Why I am an atheist – HL Mencken »« How a Christian brain works

Why I am an atheist – Holly

I am an atheist because, if I am to be an honest person, it is the only way I am able to be.

When I was struggling with trying to be Christian in my early 20’s, other Christians who knew I was struggling would tell me to “have faith” and “it will come with time” if I just believe. I was subtly told that I was over-thinking the whole question. (What does it mean to “over-think”?) I tried to be open to God, but I couldn’t stop “over-thinking”. I pleaded with God to reveal himself to me and wondered what was wrong with me that he never did. I wasn’t even asking for much of a sign–I didn’t want a burning bush or a miracle, I just wanted a feeling like so many Christians I knew claimed they had–a feeling of knowing the “truth” and knowing that God was there with me.

I never got such a feeling and I slowly came around to the idea that maybe there was nothing wrong with me. Maybe the reason I wasn’t picking up God’s signal was not because I was a poor receptor but because he wasn’t actually there. The moment I let myself think that, I was on a very quick path to atheism. My “eureka” moment was not “God does not exist” but rather, “I don’t have to believe in God.” It seems obvious to me now, but at the time it was a real revelation (so to speak). I started to see faith for what it is: not the noble, humble position as it is touted, but a lie to oneself–deliberate deceit self-imposed in order to believe in something that’s not true.

I’ve recently become not only an atheist, but an “out” atheist. I talk about it with the religious members of my family. I say it outright if someone asks me if I belong to a church. I updated my facebook “philosophy” to read “atheist” (this was surprisingly difficult for me for whatever reason). I’ve even told a handful of my students when they’ve asked. This newfound zeal came about this year when my husband and I started looking for resources on raising our 3-year-old daughter without religion. We want to raise her to not be afraid–of being different, of being creative, of being smart, of being rational. And so I had to stop and examine how I was living my life and I saw that I had been hiding. I didn’t believe, but I sometimes pretended I did to avoid conflict. I was noncommittal or weakly compromising at best and untruthful at worst, and I don’t want to raise my daughter to think that’s OK.

I became an atheist to be honest with myself and so I had to come out as an atheist to be honest with others.

We teach by example, so I’m working to be an example worth learning from.

Holly
United States

Comments

  1. 'Tis Himself, OM says

    My “eureka” moment was not “God does not exist” but rather, “I don’t have to believe in God.”

    That’s the same realization which came to me, but put much more succinctly than I’ve been able to express it. Thank you, Holly.

  2. says

    Well done, Holly. Enjoyed this as a parent.

    Blaise Pascal said that perhaps atheists are “so made that [they] cannot believe,” which was the smartest thing he said on the subject. In my opinion, his “wager” feels less like a supernatural hypothetical, but more of an attempt to convince atheists that it was better to pretend to believe in order to avoid persecution; not from a Christian deity, of course, whose existence was unproved, but from their Christian neighbors, whose existence and irrationality put their mortal lives in danger, either physically or by sabotaging their livelihoods.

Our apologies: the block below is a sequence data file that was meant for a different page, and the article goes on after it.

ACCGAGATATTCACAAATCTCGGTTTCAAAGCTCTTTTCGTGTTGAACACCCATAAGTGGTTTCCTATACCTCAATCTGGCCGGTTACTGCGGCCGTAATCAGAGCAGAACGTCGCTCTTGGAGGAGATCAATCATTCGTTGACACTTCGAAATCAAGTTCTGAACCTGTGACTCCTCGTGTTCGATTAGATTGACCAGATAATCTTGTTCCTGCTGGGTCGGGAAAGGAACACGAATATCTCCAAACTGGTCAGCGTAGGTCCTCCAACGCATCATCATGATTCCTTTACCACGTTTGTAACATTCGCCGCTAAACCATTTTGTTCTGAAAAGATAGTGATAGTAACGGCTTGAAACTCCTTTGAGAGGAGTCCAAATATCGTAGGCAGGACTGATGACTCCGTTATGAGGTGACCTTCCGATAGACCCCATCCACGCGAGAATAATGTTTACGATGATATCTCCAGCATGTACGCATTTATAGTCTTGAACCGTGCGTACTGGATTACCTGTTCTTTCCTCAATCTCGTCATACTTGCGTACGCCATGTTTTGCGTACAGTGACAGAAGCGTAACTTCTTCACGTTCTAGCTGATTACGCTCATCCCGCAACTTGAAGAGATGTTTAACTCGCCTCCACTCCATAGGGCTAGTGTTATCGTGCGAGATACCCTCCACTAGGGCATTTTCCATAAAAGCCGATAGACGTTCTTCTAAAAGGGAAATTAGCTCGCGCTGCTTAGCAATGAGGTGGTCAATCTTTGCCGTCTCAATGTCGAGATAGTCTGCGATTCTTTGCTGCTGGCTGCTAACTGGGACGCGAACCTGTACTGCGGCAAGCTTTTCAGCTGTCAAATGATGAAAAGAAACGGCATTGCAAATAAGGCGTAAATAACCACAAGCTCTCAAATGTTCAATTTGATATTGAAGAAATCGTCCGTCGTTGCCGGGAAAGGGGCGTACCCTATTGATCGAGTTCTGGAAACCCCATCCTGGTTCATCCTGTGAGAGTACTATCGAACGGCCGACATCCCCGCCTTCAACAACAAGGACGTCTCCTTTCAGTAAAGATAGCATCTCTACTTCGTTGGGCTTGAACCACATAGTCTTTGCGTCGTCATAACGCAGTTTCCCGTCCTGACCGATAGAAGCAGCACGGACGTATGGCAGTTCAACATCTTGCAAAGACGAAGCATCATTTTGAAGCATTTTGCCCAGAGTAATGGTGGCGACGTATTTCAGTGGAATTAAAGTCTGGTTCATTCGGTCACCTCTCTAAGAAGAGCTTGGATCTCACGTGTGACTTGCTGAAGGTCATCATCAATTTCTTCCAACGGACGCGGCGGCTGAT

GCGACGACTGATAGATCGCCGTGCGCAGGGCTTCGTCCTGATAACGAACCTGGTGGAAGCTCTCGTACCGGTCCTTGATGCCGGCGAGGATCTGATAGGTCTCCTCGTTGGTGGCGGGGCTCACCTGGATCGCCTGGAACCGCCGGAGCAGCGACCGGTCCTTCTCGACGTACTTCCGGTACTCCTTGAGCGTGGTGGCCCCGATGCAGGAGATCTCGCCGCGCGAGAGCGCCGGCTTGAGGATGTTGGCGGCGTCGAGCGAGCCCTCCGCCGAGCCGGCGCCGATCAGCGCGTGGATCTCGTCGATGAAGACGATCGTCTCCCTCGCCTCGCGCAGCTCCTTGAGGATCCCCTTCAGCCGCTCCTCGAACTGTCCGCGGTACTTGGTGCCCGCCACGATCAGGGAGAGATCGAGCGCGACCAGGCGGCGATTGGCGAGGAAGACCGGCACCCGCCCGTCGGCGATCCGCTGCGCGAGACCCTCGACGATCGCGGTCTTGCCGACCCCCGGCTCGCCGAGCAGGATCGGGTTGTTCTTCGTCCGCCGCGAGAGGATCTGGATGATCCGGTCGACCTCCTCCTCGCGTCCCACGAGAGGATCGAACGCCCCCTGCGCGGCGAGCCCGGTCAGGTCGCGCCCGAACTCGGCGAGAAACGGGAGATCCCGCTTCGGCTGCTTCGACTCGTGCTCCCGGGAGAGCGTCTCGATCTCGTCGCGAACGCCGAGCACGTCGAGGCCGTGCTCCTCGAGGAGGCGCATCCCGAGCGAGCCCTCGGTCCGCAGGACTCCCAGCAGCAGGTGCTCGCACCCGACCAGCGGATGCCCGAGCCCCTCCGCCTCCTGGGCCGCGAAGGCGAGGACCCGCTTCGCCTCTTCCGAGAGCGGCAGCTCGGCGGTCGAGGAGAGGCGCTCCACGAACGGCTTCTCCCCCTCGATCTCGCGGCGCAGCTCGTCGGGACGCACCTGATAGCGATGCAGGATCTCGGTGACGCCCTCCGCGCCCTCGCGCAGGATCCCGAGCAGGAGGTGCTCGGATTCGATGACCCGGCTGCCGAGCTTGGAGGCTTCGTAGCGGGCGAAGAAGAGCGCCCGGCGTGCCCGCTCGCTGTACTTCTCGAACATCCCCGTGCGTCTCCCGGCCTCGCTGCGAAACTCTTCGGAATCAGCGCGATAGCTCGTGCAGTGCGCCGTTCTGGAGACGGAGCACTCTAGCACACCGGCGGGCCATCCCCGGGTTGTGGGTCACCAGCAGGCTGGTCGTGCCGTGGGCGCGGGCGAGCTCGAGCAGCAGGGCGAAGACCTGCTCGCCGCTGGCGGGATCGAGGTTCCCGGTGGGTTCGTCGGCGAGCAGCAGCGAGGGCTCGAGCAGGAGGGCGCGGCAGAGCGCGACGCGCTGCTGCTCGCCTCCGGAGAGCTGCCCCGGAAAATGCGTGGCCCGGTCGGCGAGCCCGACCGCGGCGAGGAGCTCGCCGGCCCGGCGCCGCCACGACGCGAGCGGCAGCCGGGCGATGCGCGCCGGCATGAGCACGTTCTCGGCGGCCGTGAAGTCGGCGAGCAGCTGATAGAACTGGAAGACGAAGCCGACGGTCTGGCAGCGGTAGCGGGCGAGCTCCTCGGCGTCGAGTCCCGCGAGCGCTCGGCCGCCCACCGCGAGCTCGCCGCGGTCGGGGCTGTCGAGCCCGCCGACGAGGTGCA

3. allencdexter says

    Theocrats have such a stranglehold on today’s society that a lot of people think they have to beleive to be good citizens of this “christian nation.”

    Even ex-presidents have stated one can’t be a patriotic citizen and be an atheist.

    Sean Faircloth in recently published Attack of the Theocrats points out repeatedly that this makes people like Thomas Jefferson, James Madiaon, Thomas Paine and Abraham Lincoln something other than good American citizens. I urge everyone to get a copy of this book and learn how the religious right has hijacked this country from its secular beginnings and what we can do about it.

  4. scottportman says

    Holly, this was beautiful and true:

    “We want to raise her to not be afraid–of being different, of being creative, of being smart, of being rational. And so I had to stop and examine how I was living my life and I saw that I had been hiding. I didn’t believe, but I sometimes pretended I did to avoid conflict… I became an atheist to be honest with myself and so I had to come out as an atheist to be honest with others.”

    I’ve always been an atheist, but have never been public about it. Lately, maybe in the last five months or so, that’s been changing. My work takes me to the Middle East, and it’s neither smart nor safe to go around as an out atheist. My in-laws are in their eighties, and deeply religious, so I don’t bring the issue up with them. But generally, in my life here in the US, it does make sense to be more open about lack of belief. It never seemed particularly important to be vocal about my own personal lack of belief, but maybe something has changed. Maybe I’ve finally had all I can take of the bigotry and hate on the part of so much that passes for Christianity (as well as Islam).

  5. Rich Woods says

    @allencdexter #6:

    Even ex-presidents have stated one can’t be a patriotic citizen and be an atheist.

    Just because a person is able to get themselves elected to political office doesn’t make them a clear thinker or their words worthy of attention. It only makes them a politician.

  6. johnwolforth says

    I’m guessing you have heard of the parenting beyond belief website, but I’ll mention it anyway.

  7. jentokulano says

    I was noncommittal or weakly compromising at best and untruthful at worst, and I don’t want to raise my daughter to think that’s OK.

    Cool.